"Where's home for you?"

Twelve years ago, answering that simple question suddenly became more difficult as I packed my childhood into a series of boxes and said goodbye to the house I grew up in on Stoneham Drive in West Hartford. For some people, that act is the last breaking point with the place they grew up. For me, however, having married a West Hartford girl, the last 12 years have continued bringing me back to town and, on each trip back, there has always been one stop that I knew meant I was home again: the Crown.

Walking inside that venerable supermarket invariably meant bumping into a rush of old friends — still around — and memories of those who have long since gone. Catching up means it can take an hour to buy three items. On my last trip home, I stood at the deli counter with my kids, as my mom used to do with me, juggling the process of ordering tuna salad and corned beef while greeting several people and trying not to annoy the lady with the number after mine.

We returned home to my in-laws' with the same array of freshly prepared food from The Crown's 5 o'clock shop that I've feasted on over the years. At last, I knew I was home.

So it was a punch to the gut this week when news reached me that the Crown would be closing in a matter of weeks. Word spread quickly across Facebook and over text messages, as if an old friend had tragically passed away well before his time. But why was this such a shock? After all, even as I was growing up, the Crown had to fight its way through difficult times, increased competition, the inevitable kashrut (dietary laws) arguments, etc. And now, with Whole Foods, Big Y and Trader Joe's all carrying kosher meat and driving down prices, was it really surprising that another independent store just couldn't keep up?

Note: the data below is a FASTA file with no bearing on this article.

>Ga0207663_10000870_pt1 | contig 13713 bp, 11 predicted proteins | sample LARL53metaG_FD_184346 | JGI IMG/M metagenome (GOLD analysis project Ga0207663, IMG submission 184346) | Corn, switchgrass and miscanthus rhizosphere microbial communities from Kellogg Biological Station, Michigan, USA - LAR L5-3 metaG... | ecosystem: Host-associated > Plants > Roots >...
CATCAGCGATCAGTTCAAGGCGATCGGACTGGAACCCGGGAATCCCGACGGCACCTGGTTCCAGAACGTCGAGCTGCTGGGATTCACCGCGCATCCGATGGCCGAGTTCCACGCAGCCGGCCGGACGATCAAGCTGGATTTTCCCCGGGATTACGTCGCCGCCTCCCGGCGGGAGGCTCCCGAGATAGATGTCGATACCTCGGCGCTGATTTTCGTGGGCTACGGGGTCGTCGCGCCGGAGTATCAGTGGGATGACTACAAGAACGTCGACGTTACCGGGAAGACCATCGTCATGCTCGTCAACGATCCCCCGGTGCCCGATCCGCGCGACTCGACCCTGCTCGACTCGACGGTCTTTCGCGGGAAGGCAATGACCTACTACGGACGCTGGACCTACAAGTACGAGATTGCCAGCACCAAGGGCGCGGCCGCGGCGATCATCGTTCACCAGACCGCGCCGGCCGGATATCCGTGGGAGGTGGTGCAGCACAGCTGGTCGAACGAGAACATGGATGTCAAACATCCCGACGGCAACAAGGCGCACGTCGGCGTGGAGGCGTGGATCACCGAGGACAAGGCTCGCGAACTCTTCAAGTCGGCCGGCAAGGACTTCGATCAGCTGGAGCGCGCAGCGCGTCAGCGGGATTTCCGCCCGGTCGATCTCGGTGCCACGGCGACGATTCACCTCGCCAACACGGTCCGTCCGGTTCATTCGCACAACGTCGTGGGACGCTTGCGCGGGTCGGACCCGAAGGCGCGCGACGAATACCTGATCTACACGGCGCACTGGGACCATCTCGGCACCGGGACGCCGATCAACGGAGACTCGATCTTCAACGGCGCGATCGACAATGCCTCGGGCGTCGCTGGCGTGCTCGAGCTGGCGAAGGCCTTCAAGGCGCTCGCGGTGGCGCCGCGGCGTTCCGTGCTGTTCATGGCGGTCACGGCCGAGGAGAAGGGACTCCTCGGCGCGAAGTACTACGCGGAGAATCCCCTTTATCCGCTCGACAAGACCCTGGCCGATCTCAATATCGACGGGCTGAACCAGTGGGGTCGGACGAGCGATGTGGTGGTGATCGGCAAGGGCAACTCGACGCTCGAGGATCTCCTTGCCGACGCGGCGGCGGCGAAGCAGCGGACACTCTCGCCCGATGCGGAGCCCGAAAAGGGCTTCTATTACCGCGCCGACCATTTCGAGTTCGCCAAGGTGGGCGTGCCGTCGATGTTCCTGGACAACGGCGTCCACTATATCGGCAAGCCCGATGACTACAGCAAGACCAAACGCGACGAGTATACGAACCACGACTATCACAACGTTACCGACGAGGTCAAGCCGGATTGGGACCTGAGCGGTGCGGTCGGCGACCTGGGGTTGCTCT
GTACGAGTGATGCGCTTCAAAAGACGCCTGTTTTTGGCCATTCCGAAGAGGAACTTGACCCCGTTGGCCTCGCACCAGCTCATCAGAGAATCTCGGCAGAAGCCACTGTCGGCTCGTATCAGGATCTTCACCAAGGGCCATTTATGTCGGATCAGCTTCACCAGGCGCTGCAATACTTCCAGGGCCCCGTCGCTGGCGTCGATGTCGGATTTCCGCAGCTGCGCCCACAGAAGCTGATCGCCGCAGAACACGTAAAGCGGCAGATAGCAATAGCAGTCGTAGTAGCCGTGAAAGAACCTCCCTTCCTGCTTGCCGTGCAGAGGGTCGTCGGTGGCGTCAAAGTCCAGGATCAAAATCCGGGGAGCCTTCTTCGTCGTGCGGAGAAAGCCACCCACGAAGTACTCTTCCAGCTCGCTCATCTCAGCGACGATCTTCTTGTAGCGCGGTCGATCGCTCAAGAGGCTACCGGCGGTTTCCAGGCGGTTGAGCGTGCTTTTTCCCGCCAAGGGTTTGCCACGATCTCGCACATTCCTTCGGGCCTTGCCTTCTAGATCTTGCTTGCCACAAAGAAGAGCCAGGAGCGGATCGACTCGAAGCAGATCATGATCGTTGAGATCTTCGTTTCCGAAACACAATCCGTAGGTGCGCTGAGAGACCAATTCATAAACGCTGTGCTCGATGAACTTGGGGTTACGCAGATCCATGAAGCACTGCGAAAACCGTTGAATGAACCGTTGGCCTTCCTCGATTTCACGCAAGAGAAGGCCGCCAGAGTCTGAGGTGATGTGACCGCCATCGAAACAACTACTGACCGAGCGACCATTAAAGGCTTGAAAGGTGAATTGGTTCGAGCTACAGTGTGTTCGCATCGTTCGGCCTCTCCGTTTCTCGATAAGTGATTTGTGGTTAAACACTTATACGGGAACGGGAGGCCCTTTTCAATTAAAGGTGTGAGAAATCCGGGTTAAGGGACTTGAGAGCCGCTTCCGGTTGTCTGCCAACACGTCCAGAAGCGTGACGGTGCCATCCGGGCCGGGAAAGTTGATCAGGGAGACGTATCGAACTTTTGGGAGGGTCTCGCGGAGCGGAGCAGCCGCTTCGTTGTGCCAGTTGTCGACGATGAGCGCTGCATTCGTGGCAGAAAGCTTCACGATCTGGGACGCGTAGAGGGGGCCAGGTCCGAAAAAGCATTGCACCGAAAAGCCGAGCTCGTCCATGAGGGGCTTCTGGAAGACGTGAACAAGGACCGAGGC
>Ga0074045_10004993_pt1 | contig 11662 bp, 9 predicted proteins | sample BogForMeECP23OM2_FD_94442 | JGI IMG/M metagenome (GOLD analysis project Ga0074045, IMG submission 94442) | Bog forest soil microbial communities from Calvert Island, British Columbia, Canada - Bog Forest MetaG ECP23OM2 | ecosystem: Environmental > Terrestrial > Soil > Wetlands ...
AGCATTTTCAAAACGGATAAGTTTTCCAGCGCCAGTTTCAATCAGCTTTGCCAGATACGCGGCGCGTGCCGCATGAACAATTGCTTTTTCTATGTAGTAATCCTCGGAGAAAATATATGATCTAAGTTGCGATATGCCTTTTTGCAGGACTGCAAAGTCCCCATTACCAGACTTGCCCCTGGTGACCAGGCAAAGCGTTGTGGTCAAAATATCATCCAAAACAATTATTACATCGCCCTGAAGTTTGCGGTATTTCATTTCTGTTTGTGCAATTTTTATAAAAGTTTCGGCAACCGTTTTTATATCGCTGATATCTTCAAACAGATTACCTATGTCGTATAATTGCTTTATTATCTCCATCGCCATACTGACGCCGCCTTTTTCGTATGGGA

As some folks said to me this week, it's a business; it's not personal. But isn't it?

Maybe the answer lies in the question: Where is home for you?

For Jews, home and food are inextricably linked. When I think of my grandmother's house, I think of her apple pies, chocolate chip cookies and brisket. When I think of my house in West Hartford, I think of endless Shabbat lunches chewing over the day's events. Every year, our holidays revolve around shopping and cooking and eating (or not eating) and, accordingly, on every holiday, the fact that our community had the Crown meant something. And not having it any longer means something, too.

It means our home is one step closer to being the same as every other suburb — a Whole Foods, a Cheesecake Factory, and a whole bunch of places where not everybody knows your name.

My friends and I have longed played a game of trading names back and forth of closed Hartford-area stores. G. Fox, Val's restaurant, Dino's pizza, Service Merchandise … Are we really ready to add the Crown to that list?

Somehow I wish we could put our communal foot down and say no.

Is it possible to find a solution? I don't know the answer. As a card-carrying capitalist, I'm predisposed against bailouts. If the Crown can be saved, it should only be saved with an owner in place who is invested long term in the community and has a sustainable plan for future solvency. There are a lot of very capable and fine leaders in the Hartford-area Jewish community. And I do know (hope?) there is still a constituency in West Hartford that knows a place like the Crown is unique and worth investing in.

So, from an ex-pat to my home community, I say: Save the Crown. Save our Home.

Salo L. Zelermyer lives in Silver Spring, Md.